Evangelicalism

Steve Clifford responds to Steve Chalke

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Steve [Chalke's] approach to biblical interpretation allows for a god in the likeness of 21st century Western-European mindsets. His call for "Christ-like inclusion" is not radical enough in its inclusiveness. We all come to the gospel in our brokenness, with an attachment to things, self-centeredness, addictions, fears and pride. We all need a saviour in every area of our lives, including our sexuality. We all live with pain. The radical inclusiveness of the gospel means we are all welcomed. In a wonderful grace-filled process we find repentance and forgiveness and Christ commits himself through the work of the Holy Spirit to bring transformation to our lives - a life-long process. 

Steve Clifford
Evangelical Alliance

more . . . 

Biblically faithful, gospel centred, graced filled. Well done Steve Clifford.

Defending the gospel of grace and truth

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Gary Lockyer was the senior pastor at Lilydale Baptist (1988-2002). This is an full version of his comment posted today providing background to the turmoil at his former church.

Steve, I was the Senior Pastor of the Lilydale Baptist Church for 14 years. It had already grown out of its ancient (1881?) but very small building and was meeting in the Senior Citizens Centre. In 1991 we moved into the first stage of the new building and then into the larger auditorium in around 1995.

My theological stance? Conservative Reformed. My personal motto has always been the old Youth for Christ one – “Anchored to the Rock; Geared for the times.”

The Church grew steadily (as you indicated) across all the age groups through those years. In 1996, we presented a submission to the Baptist Union of Victoria (BUV) “Ordination of Homosexuals” debacle that strongly affirmed ministry and welcome to homosexuals, but no unrepentant practising homosexuals in membership or leadership.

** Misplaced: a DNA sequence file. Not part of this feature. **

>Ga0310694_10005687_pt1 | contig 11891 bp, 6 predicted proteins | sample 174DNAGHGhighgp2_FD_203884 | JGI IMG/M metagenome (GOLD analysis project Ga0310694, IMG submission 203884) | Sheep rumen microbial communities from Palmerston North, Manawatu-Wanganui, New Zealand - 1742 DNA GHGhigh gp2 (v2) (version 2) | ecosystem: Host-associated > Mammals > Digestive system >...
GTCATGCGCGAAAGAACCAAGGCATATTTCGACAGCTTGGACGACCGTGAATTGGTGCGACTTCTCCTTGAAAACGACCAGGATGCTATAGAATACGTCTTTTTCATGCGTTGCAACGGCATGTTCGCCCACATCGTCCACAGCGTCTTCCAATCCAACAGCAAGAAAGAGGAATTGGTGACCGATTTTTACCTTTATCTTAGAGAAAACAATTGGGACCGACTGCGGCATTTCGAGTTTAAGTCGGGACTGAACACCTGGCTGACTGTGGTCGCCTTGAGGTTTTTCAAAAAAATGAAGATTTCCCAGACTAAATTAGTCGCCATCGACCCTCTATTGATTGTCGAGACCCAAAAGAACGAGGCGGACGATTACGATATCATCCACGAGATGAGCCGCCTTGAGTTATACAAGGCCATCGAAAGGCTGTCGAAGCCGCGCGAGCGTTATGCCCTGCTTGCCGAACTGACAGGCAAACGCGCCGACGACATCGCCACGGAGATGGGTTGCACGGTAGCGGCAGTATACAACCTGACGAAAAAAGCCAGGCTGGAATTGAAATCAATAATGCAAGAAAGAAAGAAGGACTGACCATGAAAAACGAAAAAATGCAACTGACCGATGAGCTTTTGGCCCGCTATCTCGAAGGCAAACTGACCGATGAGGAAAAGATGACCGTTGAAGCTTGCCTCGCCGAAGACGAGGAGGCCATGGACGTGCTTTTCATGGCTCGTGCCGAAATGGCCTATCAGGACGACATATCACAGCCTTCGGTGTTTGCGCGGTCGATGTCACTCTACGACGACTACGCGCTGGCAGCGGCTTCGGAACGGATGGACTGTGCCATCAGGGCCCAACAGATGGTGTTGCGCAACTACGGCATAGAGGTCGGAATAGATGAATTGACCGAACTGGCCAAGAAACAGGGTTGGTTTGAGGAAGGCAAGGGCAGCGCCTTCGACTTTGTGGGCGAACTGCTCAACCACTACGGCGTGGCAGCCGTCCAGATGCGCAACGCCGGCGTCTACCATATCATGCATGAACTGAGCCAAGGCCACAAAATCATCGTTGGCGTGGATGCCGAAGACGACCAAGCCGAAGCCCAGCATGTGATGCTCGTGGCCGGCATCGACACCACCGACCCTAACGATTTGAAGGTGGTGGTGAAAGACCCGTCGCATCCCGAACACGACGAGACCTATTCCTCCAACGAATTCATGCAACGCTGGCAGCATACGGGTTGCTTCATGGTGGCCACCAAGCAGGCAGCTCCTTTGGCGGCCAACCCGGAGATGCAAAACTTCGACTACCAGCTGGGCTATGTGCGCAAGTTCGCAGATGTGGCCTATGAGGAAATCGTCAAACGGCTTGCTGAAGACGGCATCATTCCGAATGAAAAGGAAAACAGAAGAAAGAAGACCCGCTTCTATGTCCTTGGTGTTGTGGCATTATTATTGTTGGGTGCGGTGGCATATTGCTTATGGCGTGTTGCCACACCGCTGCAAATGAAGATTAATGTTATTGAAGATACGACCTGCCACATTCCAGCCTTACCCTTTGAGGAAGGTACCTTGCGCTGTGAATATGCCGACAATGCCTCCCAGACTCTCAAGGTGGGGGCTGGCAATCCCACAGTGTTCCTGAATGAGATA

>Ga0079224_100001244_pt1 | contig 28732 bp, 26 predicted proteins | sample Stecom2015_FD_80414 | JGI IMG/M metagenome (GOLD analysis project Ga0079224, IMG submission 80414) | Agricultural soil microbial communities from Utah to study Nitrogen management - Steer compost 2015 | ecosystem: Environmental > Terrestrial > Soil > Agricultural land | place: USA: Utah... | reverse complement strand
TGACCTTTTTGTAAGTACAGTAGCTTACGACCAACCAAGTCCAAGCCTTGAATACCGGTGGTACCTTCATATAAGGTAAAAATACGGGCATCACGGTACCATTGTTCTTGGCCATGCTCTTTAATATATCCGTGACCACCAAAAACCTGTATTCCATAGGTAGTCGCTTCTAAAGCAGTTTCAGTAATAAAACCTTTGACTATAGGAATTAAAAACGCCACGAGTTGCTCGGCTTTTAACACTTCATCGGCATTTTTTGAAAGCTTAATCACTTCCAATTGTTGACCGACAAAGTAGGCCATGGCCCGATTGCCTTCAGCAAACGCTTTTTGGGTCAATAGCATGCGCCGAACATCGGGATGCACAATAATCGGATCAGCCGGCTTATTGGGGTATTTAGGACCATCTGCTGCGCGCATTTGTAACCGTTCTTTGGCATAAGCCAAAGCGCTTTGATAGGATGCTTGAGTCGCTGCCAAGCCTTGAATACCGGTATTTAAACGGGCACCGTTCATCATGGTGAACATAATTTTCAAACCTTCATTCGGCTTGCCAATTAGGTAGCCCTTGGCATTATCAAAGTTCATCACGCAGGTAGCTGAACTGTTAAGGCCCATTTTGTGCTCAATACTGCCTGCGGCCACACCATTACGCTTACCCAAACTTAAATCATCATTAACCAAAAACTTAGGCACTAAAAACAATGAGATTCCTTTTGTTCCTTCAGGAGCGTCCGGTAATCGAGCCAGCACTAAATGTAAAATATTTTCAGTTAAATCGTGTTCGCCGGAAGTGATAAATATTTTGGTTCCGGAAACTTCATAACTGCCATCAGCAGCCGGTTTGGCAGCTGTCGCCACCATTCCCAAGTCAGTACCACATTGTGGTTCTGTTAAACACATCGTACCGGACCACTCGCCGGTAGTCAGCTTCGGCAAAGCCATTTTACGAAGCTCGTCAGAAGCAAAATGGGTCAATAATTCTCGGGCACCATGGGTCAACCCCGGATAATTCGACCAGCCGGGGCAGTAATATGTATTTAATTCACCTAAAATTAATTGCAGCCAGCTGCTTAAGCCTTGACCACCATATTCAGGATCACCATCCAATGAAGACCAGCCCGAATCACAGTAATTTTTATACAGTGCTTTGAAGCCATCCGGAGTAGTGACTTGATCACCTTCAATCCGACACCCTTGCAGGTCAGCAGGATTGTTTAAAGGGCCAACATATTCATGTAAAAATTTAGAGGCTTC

I recall that our submission was passed at a well-attended Church Meeting without a dissenting voice or vote. At the time, we had a number of refugees from the Uniting Church with us; the last thing they needed was the fear that their experience would be repeated! How quickly things have changed, with changes in both congregational and pastoral leadership.

I mentioned “debacle” with regard to the 1996 BUV Assembly that ruled out Ordination for a practising homosexual. I was one of the few who pointed out the inadequacy of any motion only based on the “opinion of the Churches” (subject to change) rather than based on a conviction that homosexual practice was a sin according to the Scriptures.

I stressed the foolishness of “locking the front door” of Ordination (a questionable practice anyway) while pointing out that the “back door” was standing unguarded; a Church could call an unordained practising homosexual as a Pastor. The only “discipline” if this was to happen? The BUV would advise that he / she could not be ordained! That’s a forceful blow with a limp lettuce leaf!

With a few others, an attempt was made that night to add the words “or approve of homosexual practice” as a bar to ordination. The amendment was overwhelmingly lost. Worse, we were laughed at openly in the Assembly by some as we attempted to point out the futility of forbidding the practise of homosexuality while allowing its advocacy. What is playing out now at Lilydale is the logical and totally predictable result of that horror of an Assembly.

I am not proud of it – more greatly embarrassed! (and I’ve had my own valley to navigate in the mean time) – but so disorienting was the experience that night that I have never been at a BUV Assembly since.

My heart breaks for the people at Liydale and what they are going through. And I’m not feeling too good about seeing a Church that I served with commitment in this situation. Buy now it should have been established as a strong and vital regional Church with a clear witness to the faith once delivered. May God grant a miracle to see it still get there.

Gary

Here's my reply to Gary.

Gary

Thank you for your well written and godly response to the situation at Lilydale Baptist.

I googled you and found your response to Pastor Danny Nalliah's shameful comments following the Black Saturday bush fires which claimed the lives of 173 Australians.

Again, a well written and godly response.

Nice to see you defending the gospel of grace against attacks from the religious left, and the religious right!